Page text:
Golomb's book Polyominoes has a section on this. Call the smallest odd number of copies of a polyomino that can tile a rectangle its "odd-order". Then Golomb says there are polyominoes of odd order 1, 11, and 15+6t for all $t \ge 0$. The polyomino of odd order 11 is due to Klarner , and is illustrated here by Michael Reid.
Reid has lots of pictures of tilings of rectangles with polyominoes. In particular the 15+6t family can be seen: here are polyominoes with odd-order 15, odd-order 21, odd-order 27, and so on. Reid has shown  that other odd orders exist, including 35, 49, and 221, but I don't know if there's a general pattern.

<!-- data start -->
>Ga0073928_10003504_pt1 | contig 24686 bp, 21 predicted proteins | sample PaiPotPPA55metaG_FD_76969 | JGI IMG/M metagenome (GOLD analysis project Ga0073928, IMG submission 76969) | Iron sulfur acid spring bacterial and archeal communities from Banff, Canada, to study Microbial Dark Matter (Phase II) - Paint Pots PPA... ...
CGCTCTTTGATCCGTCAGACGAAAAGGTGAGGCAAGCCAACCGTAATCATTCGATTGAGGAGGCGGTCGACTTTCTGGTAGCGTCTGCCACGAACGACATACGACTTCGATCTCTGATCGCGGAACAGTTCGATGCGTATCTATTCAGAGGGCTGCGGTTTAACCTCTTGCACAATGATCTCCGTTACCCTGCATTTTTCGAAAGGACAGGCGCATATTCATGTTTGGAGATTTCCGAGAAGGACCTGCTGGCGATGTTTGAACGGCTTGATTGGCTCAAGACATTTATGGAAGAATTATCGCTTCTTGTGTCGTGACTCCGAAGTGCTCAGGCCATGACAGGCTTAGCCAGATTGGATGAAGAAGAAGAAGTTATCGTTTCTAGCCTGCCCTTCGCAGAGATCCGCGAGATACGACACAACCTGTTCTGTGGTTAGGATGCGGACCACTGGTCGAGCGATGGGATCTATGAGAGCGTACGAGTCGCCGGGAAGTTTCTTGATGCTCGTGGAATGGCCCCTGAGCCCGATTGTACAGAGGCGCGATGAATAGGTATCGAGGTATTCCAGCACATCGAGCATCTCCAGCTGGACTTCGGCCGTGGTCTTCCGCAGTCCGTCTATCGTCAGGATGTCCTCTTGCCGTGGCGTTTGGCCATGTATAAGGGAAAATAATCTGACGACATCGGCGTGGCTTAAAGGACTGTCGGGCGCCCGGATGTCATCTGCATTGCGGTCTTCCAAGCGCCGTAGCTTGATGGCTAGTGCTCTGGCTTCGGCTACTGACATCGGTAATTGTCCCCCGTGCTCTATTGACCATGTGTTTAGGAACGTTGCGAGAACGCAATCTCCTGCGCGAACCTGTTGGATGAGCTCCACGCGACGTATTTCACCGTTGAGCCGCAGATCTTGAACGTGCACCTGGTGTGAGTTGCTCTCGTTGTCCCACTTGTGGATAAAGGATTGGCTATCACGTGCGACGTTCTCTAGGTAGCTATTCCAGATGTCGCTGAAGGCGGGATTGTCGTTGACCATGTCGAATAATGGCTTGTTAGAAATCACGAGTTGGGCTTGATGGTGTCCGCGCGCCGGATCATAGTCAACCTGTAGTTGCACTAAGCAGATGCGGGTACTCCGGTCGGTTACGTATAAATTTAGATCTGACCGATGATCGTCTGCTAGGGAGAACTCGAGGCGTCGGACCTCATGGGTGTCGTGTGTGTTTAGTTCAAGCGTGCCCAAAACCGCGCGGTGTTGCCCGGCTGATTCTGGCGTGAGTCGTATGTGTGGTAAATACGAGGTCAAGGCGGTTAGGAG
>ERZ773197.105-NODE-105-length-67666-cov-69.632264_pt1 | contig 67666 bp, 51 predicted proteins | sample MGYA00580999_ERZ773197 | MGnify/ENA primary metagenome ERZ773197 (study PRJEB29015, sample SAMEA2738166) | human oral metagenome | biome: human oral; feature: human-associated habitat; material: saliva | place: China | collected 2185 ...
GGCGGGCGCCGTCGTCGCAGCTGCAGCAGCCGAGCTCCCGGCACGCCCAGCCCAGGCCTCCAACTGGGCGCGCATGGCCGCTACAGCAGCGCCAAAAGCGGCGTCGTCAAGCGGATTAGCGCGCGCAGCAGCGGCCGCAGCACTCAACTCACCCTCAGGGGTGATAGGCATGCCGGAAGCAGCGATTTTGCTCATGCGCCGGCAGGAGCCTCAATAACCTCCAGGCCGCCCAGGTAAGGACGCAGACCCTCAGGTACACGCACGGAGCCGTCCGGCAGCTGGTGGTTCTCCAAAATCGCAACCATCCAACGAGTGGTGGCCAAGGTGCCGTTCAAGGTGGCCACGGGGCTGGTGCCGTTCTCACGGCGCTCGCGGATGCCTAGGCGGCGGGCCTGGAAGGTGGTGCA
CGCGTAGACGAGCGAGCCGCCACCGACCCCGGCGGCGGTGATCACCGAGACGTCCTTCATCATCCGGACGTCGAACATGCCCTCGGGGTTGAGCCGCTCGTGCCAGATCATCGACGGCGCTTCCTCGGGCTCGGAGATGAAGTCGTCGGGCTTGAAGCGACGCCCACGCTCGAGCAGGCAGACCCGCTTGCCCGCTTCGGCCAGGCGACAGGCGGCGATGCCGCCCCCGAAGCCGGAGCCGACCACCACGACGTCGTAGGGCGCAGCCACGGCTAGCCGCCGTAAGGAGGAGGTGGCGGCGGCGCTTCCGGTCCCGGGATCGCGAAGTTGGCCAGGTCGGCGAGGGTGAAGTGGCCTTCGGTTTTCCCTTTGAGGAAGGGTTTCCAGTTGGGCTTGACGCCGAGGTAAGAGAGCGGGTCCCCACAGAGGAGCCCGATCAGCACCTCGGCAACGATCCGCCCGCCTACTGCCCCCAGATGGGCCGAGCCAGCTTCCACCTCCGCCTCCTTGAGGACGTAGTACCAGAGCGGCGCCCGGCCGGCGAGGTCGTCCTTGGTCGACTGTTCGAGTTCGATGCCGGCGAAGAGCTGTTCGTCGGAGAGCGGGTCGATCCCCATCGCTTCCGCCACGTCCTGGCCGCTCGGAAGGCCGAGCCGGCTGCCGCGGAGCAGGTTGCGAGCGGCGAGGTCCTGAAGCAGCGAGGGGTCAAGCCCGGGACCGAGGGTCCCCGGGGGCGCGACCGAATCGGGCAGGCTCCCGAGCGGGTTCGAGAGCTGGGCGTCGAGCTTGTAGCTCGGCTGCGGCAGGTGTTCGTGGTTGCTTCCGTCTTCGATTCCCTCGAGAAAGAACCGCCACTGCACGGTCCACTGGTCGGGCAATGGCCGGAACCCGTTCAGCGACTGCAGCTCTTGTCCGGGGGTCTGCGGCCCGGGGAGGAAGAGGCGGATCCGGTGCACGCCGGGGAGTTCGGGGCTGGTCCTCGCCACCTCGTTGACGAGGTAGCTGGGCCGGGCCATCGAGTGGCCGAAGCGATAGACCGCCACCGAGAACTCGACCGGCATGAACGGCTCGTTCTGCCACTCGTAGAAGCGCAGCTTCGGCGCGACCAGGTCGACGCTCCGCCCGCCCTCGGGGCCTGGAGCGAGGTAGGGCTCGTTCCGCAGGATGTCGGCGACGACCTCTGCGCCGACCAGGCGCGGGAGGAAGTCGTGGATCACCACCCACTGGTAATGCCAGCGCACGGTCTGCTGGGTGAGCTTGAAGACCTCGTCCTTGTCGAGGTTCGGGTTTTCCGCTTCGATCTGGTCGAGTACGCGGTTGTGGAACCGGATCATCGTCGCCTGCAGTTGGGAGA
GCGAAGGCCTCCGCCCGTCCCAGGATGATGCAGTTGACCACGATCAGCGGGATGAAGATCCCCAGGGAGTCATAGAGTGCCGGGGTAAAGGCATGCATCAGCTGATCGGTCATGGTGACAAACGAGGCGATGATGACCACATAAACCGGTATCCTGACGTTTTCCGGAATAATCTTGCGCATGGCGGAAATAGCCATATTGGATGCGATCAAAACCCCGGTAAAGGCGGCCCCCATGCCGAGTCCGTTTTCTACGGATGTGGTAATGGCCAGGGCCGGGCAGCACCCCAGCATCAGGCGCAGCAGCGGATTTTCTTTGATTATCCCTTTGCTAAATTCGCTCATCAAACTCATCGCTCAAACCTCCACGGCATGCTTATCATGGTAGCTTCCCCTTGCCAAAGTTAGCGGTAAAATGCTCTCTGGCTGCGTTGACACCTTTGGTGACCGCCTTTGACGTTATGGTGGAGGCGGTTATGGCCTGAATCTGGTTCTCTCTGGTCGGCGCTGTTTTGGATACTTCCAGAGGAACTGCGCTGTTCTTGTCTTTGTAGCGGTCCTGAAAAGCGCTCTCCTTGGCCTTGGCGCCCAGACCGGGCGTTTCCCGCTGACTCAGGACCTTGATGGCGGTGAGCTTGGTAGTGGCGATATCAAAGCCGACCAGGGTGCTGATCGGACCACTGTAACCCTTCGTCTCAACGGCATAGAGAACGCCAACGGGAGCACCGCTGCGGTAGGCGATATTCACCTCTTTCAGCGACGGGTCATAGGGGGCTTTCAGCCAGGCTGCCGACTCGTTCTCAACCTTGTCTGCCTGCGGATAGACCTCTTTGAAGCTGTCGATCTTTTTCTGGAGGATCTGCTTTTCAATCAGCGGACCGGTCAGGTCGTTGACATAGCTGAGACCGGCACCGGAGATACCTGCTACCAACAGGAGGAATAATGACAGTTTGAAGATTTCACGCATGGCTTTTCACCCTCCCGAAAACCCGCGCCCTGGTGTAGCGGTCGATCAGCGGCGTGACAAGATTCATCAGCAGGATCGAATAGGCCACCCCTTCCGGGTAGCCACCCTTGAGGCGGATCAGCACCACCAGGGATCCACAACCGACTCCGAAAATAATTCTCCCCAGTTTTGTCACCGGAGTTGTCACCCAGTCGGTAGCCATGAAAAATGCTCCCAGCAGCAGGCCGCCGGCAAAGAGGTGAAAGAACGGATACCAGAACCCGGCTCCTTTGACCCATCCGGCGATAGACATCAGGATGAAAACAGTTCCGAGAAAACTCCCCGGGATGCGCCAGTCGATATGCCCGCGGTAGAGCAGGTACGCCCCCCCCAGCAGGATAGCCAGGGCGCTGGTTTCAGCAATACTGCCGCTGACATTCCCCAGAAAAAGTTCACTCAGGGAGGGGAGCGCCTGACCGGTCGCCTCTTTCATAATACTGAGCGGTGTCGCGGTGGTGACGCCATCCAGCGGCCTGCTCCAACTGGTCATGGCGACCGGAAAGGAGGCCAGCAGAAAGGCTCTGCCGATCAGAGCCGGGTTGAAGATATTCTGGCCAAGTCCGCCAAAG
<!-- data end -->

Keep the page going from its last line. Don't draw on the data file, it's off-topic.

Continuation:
Finally, Stewart and Wormstein  proved that polyominoes of order 3 do not exist. (Stewart's book Another Fine Math You've got Me Into suggests that Wormstein is a fictional character.)
 David A. Klarner, Packing a rectangle with congruent N-ominoes, J. Combin. Theory 7 (1969) 107-115,
 Stewart, Ian N. and Wormstein, Albert. Polyominoes of order 3 do not exist. J. Combin. Theory Series A 61 (1992) 130-136.
 Michael Reid. Tiling Rectangles and Half Strips with Congruent Polyominoes. J. Combin. Theory Series A 80 (1997) 106-123.